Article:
Category Archives: Faith

Life Preserver

Life Preserver

After a lapse of several years, I’ve finally started swimming again over the past few weeks. I’m getting up at 5:30 AM, heading to the YMCA and then swimming a mile, 3 or 4 times a week. The exercise is very good and I’m starting to feel a lot more energetic. Unfortunately, as you probably know, when first starting an exercise program after a long hiatus, it is very difficult. Starting out, I paced myself. My first day back, I only swam 10 laps. Getting out of the pool, I was tired but encouraged. The second day, I decided to increase my swim to 16 laps. I found that second day to be brutally difficult. After swimming just a few laps, I was exhausted. My arms were tired, my goggles were leaking, and I got a cramp in my foot. As if that wasn’t bad enough, I coughed and wound up swallowing some water. For the first time I could remember, I almost panicked. As dread set in, all kinds of thoughts swirled around inside my head. I wondered how I was going to be able to keep going. I wondered what drowning would feel like. I wondered how in the world the tiny lifeguard was going to be able to haul my considerable bulk out of the pool. As I felt myself begin to panic, I looked up and as I looked up, I saw the most amazing sight. Built into the tile of the pool, designed to help swimmers stay on target, was a cross.

Cross in Pool

Suddenly, I was reminded that I wasn’t alone in that pool. I had no reason to panic. Even if I was going to drown, and it became obvious at that moment that I wasn’t, I had no reason to fear.

Joshua 1
9Have I not commanded you? Be strong and courageous. Do not be frightened, and do not be dismayed, for the Lord your God is with you wherever you go.

In a moments of difficulty, it is all too easy to focus on the problem and forget that God is there. If we can focus on the cross, we can stay on target and avoid the panic and dismay.


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Wind-up, Walk Into Walls

V6AM65Recently, I had the privilege of attending the Breakaway retreat with our youth group. All together, there were about 250 people at the camp and we had a fantastic time of enjoying the activities, praising God, singing, and worshiping together. We also had multiple opportunities for our particular youth group to gather as a small group and discuss the things that we were learning. I mention this because the timing of the retreat was a real blessing to me, as I had just received some disheartening news about a job that I had interviewed for, and in one of our discussions, we talked about how God guides us and protects us. Sometimes it seems as though His plans get in the way of what we want to do. As I was talking with the teens, an image came to my mind that I shared with them and they suggested that I share it with others.

Have you ever seen one of those old walking wind-up toys? You wind it up, put it down, and aim it in the direction that you want it to go. It seems simple, except that those things never go where you point them. They stumble and fall down, or start going in the wrong direction, fall off the table, or just run into the wall repeatedly until they run out of energy. They then need to be wound up again and pointed in the proper direction only to run right back into that wall. Sometimes I feel like a wind-up toy. I get all wound up, I’m focused, and I am marching in the right direction. It isn’t long though before I crash into the wall and run out of energy. The thing that I need to remember is that I can no more function effectively apart from God’s power and guidance than that wind-up toy can get from point A to point B without someone winding it up and directing it. I also need to remember that sometimes, God puts a wall in my way to prevent me from falling off the table.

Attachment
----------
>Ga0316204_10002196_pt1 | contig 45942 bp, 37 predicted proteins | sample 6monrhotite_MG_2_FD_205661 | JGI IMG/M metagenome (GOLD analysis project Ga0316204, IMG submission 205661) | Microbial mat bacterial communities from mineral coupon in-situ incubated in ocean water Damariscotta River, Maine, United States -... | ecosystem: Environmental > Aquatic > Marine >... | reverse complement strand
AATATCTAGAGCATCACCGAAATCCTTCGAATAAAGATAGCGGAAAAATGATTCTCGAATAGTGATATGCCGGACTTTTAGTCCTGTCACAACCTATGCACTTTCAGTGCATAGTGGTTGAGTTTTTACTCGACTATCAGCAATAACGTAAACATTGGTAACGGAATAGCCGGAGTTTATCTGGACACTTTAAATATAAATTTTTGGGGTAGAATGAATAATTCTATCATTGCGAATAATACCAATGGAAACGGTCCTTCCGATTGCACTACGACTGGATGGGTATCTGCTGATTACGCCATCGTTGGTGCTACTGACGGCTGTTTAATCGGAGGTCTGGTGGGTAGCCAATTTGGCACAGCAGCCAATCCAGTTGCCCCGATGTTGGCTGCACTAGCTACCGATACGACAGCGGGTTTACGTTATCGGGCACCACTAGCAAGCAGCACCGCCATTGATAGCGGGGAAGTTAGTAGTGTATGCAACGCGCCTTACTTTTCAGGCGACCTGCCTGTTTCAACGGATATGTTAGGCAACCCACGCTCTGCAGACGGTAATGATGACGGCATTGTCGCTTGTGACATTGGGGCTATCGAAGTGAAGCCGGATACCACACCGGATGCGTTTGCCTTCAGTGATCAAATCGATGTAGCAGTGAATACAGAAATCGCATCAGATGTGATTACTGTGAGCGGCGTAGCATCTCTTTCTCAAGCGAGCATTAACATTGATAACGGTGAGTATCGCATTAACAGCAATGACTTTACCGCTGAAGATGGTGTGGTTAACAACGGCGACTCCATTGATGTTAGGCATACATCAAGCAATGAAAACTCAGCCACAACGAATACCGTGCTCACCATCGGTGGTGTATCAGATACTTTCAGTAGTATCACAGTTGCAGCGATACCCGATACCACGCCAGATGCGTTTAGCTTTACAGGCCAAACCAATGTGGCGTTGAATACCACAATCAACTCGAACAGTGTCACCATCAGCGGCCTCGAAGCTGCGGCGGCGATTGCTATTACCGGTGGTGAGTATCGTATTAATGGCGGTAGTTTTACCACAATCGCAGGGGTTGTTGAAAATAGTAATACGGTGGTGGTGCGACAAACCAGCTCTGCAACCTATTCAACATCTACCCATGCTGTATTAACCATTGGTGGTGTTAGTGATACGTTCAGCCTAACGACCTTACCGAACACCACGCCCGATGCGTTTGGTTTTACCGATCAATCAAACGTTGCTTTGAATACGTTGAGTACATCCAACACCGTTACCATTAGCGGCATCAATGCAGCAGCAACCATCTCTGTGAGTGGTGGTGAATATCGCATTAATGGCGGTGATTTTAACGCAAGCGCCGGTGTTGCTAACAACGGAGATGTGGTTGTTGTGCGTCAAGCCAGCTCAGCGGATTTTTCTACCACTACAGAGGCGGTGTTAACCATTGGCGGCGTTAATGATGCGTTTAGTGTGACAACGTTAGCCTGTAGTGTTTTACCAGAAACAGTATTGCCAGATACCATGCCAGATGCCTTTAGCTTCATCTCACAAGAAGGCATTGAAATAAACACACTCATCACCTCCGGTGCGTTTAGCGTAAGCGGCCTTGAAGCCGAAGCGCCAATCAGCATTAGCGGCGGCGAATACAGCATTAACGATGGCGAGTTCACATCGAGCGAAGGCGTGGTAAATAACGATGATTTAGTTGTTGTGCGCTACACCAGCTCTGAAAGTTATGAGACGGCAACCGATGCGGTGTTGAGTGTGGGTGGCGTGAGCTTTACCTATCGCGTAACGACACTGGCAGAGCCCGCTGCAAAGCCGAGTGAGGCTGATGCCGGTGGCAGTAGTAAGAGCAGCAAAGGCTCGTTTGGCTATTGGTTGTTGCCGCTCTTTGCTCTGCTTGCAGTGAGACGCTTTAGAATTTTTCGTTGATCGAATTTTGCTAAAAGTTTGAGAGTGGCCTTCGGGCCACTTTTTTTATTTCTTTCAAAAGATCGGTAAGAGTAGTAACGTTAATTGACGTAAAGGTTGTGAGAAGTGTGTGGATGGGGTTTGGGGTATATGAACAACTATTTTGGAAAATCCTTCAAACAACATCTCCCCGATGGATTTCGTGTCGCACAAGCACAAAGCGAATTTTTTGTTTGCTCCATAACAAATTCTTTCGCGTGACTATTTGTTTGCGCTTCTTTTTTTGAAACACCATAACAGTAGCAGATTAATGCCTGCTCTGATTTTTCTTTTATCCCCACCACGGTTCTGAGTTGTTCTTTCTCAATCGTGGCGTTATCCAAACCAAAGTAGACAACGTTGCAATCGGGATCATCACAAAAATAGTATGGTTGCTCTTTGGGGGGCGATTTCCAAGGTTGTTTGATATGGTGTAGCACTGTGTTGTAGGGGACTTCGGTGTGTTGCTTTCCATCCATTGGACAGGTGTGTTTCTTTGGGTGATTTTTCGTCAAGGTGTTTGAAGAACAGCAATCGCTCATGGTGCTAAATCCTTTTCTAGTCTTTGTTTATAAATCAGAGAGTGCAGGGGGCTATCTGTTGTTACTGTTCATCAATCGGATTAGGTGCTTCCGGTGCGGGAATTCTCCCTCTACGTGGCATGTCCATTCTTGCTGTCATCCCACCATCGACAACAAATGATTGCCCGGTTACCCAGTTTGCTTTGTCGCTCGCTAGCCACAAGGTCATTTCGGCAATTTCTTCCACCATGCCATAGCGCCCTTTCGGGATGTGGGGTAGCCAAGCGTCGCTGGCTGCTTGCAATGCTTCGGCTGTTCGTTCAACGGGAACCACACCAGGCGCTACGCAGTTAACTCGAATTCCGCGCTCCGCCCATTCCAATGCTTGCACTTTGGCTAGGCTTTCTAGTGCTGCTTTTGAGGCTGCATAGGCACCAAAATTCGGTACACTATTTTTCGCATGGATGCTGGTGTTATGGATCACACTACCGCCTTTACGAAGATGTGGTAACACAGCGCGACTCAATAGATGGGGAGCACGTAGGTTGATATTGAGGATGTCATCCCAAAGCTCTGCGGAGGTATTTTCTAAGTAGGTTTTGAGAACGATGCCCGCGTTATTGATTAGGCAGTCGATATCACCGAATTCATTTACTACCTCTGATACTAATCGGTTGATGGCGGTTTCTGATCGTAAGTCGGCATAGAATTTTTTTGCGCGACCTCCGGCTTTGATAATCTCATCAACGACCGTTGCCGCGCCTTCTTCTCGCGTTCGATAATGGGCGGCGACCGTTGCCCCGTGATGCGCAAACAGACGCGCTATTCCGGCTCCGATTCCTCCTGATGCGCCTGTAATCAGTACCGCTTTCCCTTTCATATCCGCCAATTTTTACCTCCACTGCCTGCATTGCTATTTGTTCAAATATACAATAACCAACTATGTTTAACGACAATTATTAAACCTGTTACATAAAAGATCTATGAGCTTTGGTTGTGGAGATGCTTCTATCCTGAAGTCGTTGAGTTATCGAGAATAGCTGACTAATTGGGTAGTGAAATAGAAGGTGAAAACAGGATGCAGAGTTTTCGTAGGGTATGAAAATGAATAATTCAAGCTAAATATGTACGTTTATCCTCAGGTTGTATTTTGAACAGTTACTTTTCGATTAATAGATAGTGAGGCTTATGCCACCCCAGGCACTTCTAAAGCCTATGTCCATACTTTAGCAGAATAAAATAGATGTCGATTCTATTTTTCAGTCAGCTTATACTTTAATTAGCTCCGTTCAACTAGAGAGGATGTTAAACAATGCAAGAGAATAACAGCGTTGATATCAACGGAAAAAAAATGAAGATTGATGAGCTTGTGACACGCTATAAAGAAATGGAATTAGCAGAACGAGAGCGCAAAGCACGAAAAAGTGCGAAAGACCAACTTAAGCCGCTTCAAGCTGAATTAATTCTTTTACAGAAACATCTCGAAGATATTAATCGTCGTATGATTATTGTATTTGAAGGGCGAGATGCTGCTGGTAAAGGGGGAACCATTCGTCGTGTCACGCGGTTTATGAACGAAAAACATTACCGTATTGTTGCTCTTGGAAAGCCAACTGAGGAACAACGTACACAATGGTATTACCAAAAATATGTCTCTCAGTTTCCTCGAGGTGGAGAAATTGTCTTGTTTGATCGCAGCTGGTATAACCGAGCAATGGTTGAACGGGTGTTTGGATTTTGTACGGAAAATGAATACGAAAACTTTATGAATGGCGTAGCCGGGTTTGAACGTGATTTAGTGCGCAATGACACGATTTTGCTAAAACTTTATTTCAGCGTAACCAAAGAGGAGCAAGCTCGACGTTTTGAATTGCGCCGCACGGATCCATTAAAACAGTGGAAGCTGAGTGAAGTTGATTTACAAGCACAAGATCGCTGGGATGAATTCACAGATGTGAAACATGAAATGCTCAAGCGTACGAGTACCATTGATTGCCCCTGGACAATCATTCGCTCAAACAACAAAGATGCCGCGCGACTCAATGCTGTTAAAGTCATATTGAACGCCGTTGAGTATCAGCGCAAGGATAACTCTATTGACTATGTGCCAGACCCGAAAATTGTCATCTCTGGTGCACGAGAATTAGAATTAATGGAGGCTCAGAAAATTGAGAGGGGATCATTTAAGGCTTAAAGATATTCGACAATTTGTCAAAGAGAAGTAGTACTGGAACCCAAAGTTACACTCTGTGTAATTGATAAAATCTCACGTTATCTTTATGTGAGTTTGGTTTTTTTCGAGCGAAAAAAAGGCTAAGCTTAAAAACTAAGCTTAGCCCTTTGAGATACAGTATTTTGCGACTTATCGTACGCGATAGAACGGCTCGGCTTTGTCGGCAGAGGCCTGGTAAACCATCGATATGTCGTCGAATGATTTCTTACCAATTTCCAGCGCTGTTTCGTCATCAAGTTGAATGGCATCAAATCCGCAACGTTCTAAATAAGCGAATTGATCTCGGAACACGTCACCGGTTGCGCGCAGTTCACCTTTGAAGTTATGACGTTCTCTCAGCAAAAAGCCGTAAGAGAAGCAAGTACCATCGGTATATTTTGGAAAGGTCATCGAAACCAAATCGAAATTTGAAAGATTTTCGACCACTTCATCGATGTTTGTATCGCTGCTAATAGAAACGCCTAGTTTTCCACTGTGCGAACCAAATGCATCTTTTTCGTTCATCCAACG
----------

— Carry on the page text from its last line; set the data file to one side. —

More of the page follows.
Romans 8
26 Likewise the Spirit helps us in our weakness. For we do not know what to pray for as we ought, but the Spirit himself intercedes for us with groanings too deep for words. 27 And he who searches hearts knows what is the mind of the Spirit, because the Spirit intercedes for the saints according to the will of God. 28 And we know that for those who love God all things work together for good, for those who are called according to his purpose.

If we continue to read through Romans 8, we see that God’s plan for us included much more than winding us up, directing us, and protecting us from the occasional calamity. God’s plan, which demonstrates the depths of His love for us, included the sacrifice of His Son so that we might be justified. Christ was tortured, crucified, killed, and overcame death in order that we, His enemy, might experience a personal and eternal relationship with our Creator.

29 For those whom he foreknew he also predestined to be conformed to the image of his Son, in order that he might be the firstborn among many brothers. 30 And those whom he predestined he also called, and those whom he called he also justified, and those whom he justified he also glorified.